First evaluation of the role of salp fecal pellets on iron biogeochemistry

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Journal Article
Frontiers in Marine Science, 2017, 3 (JAN)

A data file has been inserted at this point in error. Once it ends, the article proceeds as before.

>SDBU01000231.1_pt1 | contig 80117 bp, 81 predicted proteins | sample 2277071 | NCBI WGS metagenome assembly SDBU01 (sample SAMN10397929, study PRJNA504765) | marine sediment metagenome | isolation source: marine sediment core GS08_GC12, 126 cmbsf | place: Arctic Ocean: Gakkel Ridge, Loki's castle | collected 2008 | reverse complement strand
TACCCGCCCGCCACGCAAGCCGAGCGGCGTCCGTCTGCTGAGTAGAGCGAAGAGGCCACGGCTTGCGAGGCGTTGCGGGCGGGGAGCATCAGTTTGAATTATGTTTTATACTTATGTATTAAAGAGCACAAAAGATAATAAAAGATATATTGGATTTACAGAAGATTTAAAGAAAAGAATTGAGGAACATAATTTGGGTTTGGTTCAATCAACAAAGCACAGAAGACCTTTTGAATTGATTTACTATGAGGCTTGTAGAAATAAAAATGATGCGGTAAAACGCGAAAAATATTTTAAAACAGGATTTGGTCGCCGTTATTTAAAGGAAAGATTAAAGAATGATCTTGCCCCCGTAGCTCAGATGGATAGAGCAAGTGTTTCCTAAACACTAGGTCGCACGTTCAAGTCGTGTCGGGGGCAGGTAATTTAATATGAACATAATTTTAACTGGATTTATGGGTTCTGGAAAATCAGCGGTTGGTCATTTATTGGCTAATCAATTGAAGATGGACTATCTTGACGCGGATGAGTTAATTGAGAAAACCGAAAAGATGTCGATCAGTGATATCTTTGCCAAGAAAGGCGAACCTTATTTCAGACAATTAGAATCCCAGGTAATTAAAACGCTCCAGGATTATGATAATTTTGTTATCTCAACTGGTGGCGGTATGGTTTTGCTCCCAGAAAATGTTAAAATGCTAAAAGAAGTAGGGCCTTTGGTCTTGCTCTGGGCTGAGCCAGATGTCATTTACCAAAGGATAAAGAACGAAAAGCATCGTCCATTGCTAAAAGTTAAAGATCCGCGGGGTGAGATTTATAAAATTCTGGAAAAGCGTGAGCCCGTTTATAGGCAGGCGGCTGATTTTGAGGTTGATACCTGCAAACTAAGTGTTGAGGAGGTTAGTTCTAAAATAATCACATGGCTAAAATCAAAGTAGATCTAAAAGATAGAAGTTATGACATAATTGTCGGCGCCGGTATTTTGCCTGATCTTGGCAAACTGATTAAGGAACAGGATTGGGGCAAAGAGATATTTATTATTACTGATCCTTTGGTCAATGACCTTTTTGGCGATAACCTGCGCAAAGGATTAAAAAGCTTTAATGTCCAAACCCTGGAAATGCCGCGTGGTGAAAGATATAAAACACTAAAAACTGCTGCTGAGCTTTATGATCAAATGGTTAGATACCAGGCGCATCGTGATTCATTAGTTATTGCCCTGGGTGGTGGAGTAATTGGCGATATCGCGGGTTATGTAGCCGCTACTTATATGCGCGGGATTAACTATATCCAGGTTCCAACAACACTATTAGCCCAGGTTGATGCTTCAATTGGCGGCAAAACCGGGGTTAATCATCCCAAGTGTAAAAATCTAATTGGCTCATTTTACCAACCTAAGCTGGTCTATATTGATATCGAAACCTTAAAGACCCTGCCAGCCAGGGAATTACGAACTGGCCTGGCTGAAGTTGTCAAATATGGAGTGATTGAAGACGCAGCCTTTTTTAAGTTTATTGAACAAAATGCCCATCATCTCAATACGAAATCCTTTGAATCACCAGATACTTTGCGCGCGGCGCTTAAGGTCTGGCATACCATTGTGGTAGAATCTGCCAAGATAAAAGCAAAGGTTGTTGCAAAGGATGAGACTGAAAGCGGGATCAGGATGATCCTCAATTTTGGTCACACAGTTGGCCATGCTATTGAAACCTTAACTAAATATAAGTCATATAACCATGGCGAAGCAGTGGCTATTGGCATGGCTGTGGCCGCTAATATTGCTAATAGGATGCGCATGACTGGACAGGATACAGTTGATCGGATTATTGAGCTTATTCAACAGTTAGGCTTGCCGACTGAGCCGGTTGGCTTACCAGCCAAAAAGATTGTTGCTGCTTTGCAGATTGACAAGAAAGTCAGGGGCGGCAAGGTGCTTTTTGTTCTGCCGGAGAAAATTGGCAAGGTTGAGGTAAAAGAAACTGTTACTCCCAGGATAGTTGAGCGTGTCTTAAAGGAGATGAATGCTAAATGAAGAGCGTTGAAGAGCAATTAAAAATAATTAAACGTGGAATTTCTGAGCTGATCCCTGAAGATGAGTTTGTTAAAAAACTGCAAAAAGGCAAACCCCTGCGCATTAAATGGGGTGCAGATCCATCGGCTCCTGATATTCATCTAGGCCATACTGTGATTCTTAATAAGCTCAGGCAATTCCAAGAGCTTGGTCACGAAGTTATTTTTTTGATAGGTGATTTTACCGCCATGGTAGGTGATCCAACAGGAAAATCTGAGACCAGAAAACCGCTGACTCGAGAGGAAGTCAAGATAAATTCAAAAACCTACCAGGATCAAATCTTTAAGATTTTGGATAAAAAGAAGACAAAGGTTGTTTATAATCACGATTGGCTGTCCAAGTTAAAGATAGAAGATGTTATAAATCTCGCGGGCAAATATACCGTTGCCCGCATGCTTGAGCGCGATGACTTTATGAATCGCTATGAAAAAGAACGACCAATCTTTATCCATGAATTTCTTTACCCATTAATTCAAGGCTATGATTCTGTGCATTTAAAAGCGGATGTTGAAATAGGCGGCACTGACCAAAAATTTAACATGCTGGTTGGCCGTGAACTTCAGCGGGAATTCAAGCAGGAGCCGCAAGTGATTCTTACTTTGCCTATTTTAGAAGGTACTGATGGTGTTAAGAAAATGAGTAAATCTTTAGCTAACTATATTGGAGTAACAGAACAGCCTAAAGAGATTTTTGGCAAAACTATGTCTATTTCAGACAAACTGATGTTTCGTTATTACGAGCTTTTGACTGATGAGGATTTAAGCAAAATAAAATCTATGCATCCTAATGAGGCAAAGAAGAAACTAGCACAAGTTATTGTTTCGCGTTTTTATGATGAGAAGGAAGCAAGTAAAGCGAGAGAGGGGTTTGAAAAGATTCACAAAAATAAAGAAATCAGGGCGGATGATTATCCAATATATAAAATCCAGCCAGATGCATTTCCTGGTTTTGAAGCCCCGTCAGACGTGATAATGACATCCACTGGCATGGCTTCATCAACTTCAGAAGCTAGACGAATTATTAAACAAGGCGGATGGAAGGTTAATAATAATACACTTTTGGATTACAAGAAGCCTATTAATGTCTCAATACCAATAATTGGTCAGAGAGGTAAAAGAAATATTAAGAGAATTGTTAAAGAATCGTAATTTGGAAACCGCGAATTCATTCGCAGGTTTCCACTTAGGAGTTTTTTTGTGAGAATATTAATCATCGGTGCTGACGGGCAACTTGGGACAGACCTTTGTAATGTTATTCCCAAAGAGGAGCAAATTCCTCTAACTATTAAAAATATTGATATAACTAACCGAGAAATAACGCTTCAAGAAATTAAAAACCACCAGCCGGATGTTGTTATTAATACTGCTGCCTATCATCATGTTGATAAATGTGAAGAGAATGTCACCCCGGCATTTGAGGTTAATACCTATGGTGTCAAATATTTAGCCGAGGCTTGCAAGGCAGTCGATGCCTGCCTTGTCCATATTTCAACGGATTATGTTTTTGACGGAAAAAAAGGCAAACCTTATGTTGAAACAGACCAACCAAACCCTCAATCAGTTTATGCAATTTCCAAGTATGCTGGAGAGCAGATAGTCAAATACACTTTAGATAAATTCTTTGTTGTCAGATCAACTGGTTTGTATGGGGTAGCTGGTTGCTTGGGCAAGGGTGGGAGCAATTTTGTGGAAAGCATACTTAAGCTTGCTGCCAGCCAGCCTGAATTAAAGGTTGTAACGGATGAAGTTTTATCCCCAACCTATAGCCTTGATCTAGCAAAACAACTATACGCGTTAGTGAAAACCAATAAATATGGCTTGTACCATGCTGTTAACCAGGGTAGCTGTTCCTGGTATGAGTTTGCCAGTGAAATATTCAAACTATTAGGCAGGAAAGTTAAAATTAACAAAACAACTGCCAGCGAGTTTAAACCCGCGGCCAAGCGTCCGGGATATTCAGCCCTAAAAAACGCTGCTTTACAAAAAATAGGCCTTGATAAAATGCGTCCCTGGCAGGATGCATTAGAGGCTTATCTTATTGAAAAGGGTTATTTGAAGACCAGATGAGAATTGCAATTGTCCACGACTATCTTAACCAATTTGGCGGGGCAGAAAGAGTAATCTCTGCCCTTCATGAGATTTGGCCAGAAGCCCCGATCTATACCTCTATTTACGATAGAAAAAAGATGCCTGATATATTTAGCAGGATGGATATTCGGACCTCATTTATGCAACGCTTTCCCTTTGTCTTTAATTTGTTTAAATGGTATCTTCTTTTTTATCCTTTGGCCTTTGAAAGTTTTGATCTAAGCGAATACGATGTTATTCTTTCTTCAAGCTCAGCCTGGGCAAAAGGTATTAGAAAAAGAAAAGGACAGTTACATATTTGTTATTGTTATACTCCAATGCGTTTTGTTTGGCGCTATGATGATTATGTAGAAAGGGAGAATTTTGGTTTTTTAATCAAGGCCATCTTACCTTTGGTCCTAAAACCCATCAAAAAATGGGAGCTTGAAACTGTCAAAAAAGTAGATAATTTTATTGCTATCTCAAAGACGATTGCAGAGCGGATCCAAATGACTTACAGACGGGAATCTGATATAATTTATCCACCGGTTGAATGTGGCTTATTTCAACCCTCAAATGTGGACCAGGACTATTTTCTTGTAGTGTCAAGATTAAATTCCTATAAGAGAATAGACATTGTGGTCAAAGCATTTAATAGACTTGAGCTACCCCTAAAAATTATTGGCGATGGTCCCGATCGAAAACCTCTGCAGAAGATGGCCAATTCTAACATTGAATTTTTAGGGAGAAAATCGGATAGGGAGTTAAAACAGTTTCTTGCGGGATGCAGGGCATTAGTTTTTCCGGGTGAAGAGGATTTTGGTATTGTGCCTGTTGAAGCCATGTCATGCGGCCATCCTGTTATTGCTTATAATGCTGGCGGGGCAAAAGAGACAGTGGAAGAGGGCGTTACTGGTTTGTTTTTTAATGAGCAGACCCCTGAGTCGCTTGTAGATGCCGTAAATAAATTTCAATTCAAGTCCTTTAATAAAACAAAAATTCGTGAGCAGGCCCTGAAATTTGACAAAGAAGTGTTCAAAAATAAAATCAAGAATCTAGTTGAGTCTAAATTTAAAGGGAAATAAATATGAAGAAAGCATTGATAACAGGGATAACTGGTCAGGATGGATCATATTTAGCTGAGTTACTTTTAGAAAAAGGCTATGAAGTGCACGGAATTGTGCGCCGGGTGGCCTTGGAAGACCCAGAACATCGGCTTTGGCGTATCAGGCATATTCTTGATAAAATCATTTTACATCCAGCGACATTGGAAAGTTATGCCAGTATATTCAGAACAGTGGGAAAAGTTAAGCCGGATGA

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© 2017 Cabanes, Norman, Santos-Echeandía, Iversen, Trimborn, Laglera and Hassler. Planktonic grazers such as salps may have a dominant role in iron (Fe) cycling in surface waters of the Southern Ocean (SO). Salps have high ingestion rates and egest large, fast sinking fecal pellets (FPs) that potentially contribute to the vertical flux of carbon. In this study, we determined the impact of FPs from Salpa thompsoni, the most abundant salp in the SO, on Fe biogeochemistry. During the Polarstern expedition ANT-XXVII/3, salps were sampled from a large diatom bloom area in the Atlantic sector of the SO. Extensive work on carbon export and salp FPs export at the sampling location had shown that salps were a minor component of zooplankton and were responsible for only a 0.2% consumption of the daily primary production. Furthermore, at 100 m, export efficiency of salp FPs was ~2-3 fold higher than that of the bulk of sinking particulate organic carbon (POC). After collection, salps were maintained in 200 μm screened seawater and their FPs were collected for further experiments. To investigate whether the FPs release Fe and/or Fe-binding ligands into the filtered seawater (FSW) under different experimental conditions, they were either incubated in the dark or under full sunlight at in situ temperatures for 24 h, or placed into the dark after a freeze/thaw treatment. We observed that none of the treatments caused release of dissolved Fe (dFe) or strong Fe ligands from the salp FPs. However, humic-substance like (HS-like) compounds, weak Fe ligands, were released at a rate of 8.2 ± 4.7 μg HS-like FP-1 d-1. Although the Fe content per salp FP was high at 0.33 ± 0.02 nmol dFe FP-1, the small contribution of salps to the zooplankton pool resulted in an estimated dFe export flux of 11.3 nmol Fe m-2 d-1 at 300 m. Since salp FPs showed an export efficiency at 100 m well above that shown by the bulk of sinking POC, our results suggest that in those areas of the SO where salps play a major role in the grazing of primary production, they could be actively contributing to the depletion of the dFe pool in surface water.
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